While I was mid-order, the girl with the rainbow hair turned and headed to the concealed bins where the cigarettes are hidden, as if only we can hide our addictions behind plastic flaps they’ll magically disappear, and pulled out the exact right tobacco product--the right brand (Peter Jackson), the right strength (Blue), the right amount (20) and the right size (King). Lord knows that if you get a smokers’ order wrong, they’ll be quick and ruthless to make the correction. I was stopped cold in my tracks. She just gave me a sly little smile, we made eye contact for the briefest of moments before she broke first and looked down, handing me the change.


There were no other cars in the small parking lot and no pedestrians about, so I left the car running. Pretty much all of my driving years I spent in the GTA (not the game). Would I do that in Brampton? Toronto? No. Never. But it still feels okay for whatever romanticized bucolic reason to leave the car running up here at the beach, if only in the winter time when there‘s no one around. I’m in and out in a jiff. Only need a pack of smokes. And why I go almost every day to buy a pack I’ll never know. Why not buy a carton and save the gas, save on tobacco, and save the time? God only knows. I’m a regimented man and I don’t like breaking my routines so 4-5 times a week it is.

Stepping out of the car there is only one lonely soul, a woman walking her two dogs down the bridge and to the beach. She is also regimented because I see her at least two times a week so it’s not going too far to extrapolate that she probably walks the dogs everyday through the same route. If this were July, there would be gaggles of scantily clad teenagers milling about with floatation devices and whooping it up on the streets leading to the main drag. It’s a decidedly bi-polar beach town that I live in. Though it’s desolate in the wintertime, there’s an odd sense of impending doom as the winter ends knowing that this quiet semi-hick city will be--there’s no other word for it--invaded by young adults and teenagers looking to get rowdy and see what kind of trouble they can stir up. Hence the tiny cottages that dot so many of the streets. If you’ve never been here, it would be forgivable to think I live in a city full of elves.

Maybe this year will be the year that no one shows up and all the cozy cottages will remain empty. No mass exodus out of Toronto once the summer rolls around. For no particular reason, just an inexplicably strange emptiness. People go somewhere else. Never happens though. They always come. The stretch of beaches are simply too pristine and like the way freshly hatched turtles instinctively know which way the sea is, we too naturally flock to this Canadian oasis, our own endless postcard horizon.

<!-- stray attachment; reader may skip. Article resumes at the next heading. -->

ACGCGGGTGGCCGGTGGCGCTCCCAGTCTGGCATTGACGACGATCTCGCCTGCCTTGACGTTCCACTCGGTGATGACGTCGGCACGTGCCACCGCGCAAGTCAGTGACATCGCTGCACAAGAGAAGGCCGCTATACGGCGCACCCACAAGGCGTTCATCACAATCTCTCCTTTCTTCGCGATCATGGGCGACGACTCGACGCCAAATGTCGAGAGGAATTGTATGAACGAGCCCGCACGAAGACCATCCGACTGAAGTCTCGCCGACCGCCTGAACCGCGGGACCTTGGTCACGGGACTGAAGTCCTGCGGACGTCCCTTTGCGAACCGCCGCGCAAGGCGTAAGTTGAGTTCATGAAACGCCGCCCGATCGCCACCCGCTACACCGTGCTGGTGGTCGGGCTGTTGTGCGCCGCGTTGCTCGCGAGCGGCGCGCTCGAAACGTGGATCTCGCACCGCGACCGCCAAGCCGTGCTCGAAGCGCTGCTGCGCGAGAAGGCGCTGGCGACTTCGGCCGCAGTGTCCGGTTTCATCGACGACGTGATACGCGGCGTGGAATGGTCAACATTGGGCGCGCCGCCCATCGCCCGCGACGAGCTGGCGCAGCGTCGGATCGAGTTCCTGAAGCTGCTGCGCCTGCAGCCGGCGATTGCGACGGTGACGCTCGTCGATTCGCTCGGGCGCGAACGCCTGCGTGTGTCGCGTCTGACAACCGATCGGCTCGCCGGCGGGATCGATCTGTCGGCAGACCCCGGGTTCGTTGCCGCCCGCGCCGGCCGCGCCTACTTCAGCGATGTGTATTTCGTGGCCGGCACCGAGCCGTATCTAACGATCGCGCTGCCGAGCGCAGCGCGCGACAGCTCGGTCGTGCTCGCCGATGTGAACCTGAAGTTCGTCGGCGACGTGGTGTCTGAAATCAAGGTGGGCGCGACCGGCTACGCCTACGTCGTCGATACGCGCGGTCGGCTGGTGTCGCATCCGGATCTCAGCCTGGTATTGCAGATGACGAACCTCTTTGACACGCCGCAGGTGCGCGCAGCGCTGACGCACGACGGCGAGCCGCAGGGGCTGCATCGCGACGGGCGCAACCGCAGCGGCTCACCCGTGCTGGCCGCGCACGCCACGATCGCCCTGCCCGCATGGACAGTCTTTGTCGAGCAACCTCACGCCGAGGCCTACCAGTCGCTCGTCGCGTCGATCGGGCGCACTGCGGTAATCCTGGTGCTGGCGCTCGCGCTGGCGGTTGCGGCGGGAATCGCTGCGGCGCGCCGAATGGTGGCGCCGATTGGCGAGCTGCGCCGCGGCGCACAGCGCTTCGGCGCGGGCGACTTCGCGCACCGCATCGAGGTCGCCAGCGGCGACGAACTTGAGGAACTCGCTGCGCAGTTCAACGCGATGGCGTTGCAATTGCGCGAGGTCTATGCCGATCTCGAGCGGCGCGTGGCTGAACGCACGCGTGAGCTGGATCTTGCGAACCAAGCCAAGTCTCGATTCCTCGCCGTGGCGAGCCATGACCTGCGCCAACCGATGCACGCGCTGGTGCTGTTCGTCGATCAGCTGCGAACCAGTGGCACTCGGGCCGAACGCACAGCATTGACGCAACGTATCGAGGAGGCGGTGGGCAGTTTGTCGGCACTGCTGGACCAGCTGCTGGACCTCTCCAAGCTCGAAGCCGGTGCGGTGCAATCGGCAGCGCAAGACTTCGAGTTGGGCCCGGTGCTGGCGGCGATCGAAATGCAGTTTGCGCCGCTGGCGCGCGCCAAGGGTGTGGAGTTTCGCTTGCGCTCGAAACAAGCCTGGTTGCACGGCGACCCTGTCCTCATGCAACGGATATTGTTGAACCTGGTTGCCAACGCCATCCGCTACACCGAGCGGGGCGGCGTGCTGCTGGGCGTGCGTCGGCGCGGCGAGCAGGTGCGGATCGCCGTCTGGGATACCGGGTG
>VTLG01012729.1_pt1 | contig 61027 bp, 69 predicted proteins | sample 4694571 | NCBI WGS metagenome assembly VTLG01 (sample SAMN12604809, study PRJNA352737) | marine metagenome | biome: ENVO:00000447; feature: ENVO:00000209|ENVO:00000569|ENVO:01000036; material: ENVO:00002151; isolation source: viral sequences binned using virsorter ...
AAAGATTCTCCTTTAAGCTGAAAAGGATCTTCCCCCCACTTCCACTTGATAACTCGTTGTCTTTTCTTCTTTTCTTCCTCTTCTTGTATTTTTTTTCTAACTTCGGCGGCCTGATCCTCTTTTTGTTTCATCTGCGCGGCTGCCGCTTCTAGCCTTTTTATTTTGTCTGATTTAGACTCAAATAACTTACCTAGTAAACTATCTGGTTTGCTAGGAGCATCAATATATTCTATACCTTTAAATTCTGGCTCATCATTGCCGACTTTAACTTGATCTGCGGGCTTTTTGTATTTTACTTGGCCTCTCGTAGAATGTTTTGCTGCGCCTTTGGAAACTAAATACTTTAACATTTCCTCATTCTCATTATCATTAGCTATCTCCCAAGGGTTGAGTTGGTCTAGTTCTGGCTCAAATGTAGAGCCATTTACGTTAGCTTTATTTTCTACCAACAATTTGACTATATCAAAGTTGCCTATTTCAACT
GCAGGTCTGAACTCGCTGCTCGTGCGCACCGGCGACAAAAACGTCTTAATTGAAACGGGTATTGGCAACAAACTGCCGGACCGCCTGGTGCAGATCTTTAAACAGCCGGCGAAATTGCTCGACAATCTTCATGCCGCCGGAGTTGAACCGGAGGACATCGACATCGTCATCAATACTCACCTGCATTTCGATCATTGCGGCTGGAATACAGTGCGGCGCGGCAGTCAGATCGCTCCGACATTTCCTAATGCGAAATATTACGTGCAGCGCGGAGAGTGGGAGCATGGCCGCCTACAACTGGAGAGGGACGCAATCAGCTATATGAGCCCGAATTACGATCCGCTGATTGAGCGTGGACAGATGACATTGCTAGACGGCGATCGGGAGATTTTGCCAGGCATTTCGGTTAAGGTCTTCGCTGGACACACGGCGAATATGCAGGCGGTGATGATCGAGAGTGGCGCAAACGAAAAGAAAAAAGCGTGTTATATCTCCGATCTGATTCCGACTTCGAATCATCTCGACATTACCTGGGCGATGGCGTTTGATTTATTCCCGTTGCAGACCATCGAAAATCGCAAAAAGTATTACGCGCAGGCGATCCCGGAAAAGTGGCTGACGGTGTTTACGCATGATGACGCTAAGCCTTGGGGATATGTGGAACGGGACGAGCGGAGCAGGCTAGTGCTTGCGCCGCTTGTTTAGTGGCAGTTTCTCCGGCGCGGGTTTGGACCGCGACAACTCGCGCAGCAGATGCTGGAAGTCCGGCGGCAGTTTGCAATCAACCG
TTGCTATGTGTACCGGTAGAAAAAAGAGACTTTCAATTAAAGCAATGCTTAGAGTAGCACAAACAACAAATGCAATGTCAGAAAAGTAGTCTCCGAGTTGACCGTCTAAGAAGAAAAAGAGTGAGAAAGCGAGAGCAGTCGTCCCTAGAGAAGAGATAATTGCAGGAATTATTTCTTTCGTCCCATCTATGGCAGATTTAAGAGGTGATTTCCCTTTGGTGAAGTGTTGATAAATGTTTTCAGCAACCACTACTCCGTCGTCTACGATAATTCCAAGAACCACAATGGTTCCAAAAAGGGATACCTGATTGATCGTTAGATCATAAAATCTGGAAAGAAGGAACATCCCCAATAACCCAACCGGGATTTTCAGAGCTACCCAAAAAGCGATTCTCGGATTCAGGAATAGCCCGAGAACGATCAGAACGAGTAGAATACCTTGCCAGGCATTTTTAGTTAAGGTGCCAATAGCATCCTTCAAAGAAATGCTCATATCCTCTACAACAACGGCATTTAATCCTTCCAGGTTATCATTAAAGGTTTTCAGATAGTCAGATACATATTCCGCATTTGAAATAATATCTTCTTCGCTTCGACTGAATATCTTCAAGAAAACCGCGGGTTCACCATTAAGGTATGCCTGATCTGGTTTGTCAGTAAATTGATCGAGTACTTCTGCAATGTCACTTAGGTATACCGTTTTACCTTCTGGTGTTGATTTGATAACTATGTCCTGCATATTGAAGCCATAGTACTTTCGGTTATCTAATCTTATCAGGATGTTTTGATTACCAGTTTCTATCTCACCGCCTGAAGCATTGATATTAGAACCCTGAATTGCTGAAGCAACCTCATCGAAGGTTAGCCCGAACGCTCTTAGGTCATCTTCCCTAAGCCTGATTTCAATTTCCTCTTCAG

The girl was engaged in a conversation on the store’s phone, and when she noticed me come inside she turned her back and started twirling a sizable strand of rainbow streaked hair around her index finger until the pressure was too much and her scalp started to burn and she relented, only to start all over again in the next moment. I patiently picked up a copy of the Toronto Sun and flipped it open to page two to check out the day’s Sunshine Girl, letting her know that I’m in no hurry. Another white trash broad with what appears to be the tattoo of a poem starting at her left lateral ribcage area and running down the side of her hip bone. On her stomach is a flock of birds. Really. No shit. I still haven’t figured out why the Sun insists on almost exclusively using girls with multiple ridiculous tattoos. Class would be near the bottom of the list of words I can conjure up to explain most of the Sunshine Girls. Don’t get me wrong, I find a lot of them attractive in a bestial way. And there’s the odd gem, the rare needle in the haystack, but boy, sometimes there’s weeks in between.

It was now becoming clear, as I continued to flip through the fluff that takes up most of the Sun’s ink, reading a line or two but not really taking it in, that the girl was not in some banal conversation. Though I couldn’t make out every word (I didn’t want to be rude and seem like I was eavesdropping so I kept a safe distance from the counter), I could sense the general thrust and it was not a comfortable chat, of that much I‘m sure.


“I’ll just move that into the backseat,” I said, the both of us eyeballing at the same time the six pack that was preventing her from sitting down in the passenger side. She slunk herself into the seat and fastened her belt. I was nervous as all hell. What the fuck am I doing driving this teenage girl home? Every little thing I say to her will, no matter how commonplace, be reflexively filtered through a thought checkpoint to root out any potential sexual references to this minor that I have no familial or long-time-family-friend-type relation to, and no good reason to be with, so that now I’m obviously taking great pains to avoid any kind of talk of sex or boys or whatever, and that makes it seem like I’m creepy for acting like sex talk is unnatural. Or so I think, turning the ignition.